Dorst (2008) says that this has not happened in the field of design research. He says the field emerged from practitioners developing ways of working to help them cope with problems they faced, that these prescriptive statements were put into words and published as formal tools and methods.

 Dorst (2008) says that studying the process of design would include four components – the object of the activity (the design problem and emerging solution), the actor (the designer or design team), the context in which the activity takes place and the structure and dynamics of the activities (‘the design process’).

 He says however that three of these four aspects are often ignored. He says the overwhelming majority of descriptive and prescriptive work in design research focuses entirely on the design process and, as a result, design methods and tools being developed inevitably focus on enhancing the efficiency and effectiveness of the process. He suggests that an overriding focus on design processes holds us back from a deeper understanding of the design activity.

 I think that IDEA9106 and design thinking has challenged Dorst’s point. And while ‘designerly acts’ are part of the design process, I think that significant aspects of the other components emerged in a more rich and subtle way than they may have if we blatantly identified them and tackled them.

For example, I was curious and intrigued about the relationship between cognitions and the design process and how intricately linked they are. The class discussions around knowing, discovering and interpreting allowed these issues to emerge organically, as a consequence of the designerly acts.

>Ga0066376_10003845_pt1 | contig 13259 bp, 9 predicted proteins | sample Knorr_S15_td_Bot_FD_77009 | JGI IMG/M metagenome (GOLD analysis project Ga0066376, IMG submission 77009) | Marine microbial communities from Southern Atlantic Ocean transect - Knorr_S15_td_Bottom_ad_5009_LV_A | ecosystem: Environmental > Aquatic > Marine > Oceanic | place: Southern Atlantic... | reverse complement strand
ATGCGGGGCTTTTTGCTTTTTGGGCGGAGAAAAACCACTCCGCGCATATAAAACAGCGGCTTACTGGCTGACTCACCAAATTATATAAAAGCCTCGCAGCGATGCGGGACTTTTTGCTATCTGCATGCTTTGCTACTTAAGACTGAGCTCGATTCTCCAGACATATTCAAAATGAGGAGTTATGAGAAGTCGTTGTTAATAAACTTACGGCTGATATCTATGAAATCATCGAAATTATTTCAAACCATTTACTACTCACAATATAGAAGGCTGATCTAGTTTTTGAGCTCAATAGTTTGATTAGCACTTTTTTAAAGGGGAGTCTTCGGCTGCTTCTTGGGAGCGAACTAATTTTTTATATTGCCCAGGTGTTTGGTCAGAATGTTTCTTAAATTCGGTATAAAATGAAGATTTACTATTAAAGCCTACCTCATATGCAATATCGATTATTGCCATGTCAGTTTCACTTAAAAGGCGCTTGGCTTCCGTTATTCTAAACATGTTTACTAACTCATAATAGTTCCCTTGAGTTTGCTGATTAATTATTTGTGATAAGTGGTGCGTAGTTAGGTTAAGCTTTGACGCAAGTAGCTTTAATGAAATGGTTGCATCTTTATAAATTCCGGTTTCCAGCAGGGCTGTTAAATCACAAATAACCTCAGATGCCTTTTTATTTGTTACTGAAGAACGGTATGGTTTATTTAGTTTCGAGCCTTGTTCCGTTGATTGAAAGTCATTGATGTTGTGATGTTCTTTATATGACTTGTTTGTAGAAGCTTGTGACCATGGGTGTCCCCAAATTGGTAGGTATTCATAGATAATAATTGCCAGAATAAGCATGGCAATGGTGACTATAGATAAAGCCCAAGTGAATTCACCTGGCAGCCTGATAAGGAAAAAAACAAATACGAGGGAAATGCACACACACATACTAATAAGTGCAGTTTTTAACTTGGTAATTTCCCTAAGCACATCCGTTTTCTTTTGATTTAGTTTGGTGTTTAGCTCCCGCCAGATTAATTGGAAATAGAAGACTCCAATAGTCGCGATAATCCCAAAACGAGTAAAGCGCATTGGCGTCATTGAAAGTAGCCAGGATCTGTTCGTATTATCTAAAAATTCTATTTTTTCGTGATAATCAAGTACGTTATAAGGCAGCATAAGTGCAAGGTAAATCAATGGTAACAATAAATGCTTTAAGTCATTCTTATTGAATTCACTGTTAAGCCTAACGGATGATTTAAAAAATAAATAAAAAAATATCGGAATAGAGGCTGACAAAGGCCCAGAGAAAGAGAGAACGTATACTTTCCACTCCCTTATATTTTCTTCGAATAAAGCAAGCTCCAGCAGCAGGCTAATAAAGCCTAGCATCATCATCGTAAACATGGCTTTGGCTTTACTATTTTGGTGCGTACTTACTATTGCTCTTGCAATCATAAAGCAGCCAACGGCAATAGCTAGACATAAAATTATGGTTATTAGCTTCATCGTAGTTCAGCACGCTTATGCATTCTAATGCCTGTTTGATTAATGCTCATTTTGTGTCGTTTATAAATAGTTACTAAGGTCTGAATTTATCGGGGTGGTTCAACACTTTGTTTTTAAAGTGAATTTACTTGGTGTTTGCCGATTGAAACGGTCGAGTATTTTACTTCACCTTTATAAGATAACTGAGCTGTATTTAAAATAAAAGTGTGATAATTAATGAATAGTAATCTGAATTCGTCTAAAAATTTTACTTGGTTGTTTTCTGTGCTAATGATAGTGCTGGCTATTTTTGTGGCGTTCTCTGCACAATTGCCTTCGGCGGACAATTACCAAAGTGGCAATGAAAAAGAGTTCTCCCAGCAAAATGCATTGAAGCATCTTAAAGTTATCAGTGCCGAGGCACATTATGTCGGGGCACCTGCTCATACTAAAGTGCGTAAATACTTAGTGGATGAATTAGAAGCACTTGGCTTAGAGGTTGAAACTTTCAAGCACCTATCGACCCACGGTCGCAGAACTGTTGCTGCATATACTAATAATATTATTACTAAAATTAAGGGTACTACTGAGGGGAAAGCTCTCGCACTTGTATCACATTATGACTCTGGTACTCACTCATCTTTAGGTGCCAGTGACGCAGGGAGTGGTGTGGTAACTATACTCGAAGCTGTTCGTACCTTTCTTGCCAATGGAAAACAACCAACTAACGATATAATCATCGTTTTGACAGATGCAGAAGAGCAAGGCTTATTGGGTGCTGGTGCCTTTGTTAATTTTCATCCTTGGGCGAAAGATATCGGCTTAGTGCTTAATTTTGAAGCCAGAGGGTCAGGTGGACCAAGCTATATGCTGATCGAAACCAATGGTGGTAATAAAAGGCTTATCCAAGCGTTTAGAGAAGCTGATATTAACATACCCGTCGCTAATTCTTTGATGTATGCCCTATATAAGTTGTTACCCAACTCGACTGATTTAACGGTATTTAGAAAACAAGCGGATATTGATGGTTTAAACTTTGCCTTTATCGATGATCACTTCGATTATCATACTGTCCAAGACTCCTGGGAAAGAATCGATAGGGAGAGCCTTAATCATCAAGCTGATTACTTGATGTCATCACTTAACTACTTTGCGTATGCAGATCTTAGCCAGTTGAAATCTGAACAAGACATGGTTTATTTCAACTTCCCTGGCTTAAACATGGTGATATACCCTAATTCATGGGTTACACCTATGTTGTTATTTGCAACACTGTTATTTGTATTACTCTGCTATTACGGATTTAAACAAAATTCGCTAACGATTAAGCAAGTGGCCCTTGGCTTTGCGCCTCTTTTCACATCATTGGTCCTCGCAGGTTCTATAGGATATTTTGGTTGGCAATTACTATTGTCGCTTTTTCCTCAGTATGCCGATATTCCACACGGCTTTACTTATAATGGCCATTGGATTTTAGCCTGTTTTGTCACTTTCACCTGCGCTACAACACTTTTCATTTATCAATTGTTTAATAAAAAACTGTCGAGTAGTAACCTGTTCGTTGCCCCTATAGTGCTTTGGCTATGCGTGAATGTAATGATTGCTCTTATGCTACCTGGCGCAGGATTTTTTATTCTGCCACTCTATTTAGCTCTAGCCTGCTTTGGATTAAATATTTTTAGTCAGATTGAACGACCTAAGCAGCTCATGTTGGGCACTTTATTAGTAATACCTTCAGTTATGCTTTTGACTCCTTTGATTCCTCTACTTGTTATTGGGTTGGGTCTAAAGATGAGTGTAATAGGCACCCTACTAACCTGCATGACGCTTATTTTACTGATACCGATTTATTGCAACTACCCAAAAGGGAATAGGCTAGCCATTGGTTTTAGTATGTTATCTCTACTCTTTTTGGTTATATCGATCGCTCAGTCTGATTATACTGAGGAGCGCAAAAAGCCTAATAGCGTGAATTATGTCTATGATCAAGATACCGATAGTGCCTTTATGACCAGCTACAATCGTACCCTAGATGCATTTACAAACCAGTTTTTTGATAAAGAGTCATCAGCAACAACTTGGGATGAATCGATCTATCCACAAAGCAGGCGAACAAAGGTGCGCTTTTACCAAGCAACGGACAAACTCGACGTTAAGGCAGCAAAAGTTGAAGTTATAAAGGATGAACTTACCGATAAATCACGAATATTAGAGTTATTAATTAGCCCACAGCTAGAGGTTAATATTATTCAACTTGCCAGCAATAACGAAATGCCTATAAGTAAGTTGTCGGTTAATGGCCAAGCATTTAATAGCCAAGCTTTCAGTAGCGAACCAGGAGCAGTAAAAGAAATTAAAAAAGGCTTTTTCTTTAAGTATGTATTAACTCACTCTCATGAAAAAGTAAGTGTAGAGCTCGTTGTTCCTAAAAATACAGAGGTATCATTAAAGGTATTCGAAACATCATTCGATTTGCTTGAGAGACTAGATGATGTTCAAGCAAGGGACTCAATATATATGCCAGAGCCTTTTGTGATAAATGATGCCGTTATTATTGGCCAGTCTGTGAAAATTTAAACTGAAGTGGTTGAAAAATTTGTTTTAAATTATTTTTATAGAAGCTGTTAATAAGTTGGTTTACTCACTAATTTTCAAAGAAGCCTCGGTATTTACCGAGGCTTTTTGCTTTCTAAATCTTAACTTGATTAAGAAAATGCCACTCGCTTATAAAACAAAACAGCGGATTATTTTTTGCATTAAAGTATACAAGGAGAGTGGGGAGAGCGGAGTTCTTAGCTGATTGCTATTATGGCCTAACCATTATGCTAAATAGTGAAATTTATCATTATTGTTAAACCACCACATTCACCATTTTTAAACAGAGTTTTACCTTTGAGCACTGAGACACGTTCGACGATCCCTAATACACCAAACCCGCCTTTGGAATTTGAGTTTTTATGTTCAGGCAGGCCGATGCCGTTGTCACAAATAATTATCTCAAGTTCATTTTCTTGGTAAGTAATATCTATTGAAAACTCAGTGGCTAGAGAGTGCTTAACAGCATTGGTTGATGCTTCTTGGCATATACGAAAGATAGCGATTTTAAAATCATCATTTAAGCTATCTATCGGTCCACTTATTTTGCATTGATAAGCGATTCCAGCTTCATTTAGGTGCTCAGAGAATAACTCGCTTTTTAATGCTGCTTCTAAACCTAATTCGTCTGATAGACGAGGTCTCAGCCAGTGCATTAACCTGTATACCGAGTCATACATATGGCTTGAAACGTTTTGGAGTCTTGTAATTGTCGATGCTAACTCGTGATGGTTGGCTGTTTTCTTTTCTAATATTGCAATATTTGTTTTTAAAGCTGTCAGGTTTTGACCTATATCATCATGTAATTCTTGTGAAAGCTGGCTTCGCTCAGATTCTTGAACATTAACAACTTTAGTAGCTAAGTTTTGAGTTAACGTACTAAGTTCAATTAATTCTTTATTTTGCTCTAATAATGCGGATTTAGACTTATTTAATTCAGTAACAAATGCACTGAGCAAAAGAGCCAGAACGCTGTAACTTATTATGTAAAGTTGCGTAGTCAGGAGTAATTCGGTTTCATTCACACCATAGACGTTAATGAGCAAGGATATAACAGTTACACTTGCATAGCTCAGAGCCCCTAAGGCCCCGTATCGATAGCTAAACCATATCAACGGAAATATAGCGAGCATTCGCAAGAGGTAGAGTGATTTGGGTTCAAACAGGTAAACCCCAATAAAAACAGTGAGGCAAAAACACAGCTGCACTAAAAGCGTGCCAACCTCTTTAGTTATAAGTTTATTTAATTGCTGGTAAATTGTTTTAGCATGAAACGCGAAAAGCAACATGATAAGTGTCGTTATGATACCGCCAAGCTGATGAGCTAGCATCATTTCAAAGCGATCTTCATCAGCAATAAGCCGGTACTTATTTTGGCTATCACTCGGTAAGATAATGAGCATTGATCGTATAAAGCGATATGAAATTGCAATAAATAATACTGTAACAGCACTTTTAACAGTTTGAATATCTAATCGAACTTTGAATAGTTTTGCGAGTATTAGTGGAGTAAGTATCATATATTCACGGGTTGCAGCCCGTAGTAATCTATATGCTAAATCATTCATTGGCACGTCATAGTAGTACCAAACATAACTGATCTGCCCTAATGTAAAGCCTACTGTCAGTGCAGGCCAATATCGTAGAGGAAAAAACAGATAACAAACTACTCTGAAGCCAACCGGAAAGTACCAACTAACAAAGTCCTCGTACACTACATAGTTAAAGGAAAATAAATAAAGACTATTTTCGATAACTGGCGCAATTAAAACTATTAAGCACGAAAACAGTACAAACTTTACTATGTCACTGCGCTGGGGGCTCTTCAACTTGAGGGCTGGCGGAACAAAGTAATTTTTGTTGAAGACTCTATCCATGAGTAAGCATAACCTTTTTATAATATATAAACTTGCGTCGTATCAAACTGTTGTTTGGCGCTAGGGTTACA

Let’s look at interpretation for example. Gabriela Goldschmidt (1988) says that interpretation is the hinge on which the entire design process is pivoted. Consider how uniquely individual and misconstrued interpretations can be and ask whether looking this aspect of the design process can really exclude emotion or passions. I can vividly picture members of a design team departing a brief or brainstorming session in frustration because no-one cared about or understood their interpretations. 

Goldschmidt says that interpretation can be the central process within the wider activity of designing. She refers to ‘knowledge’ which includes information, norms, beliefs, requirements, wishes or stylistic preferences that a designer is aware of, and ‘design moves’ which are actions on the knowledge – adding or subtracting from the knowledge, changing the relationship among items. Priorities, for example, can emerge from design moves. The possibilities of ‘knowledge’ alone are vast and, often, emotional or even irrational. 

And what about discovery? Goldschmidt says that the opportunity for discoveries is wide open when designers experiment with their material intensively enough to see issues and problems in new ways. So if a designers ‘material’ includes their knowledge we are asking them to challenge and experiment with their beliefs, requirements or preferences. I ask whether looking at this part of the design process could ever exclude emotions or attitudes.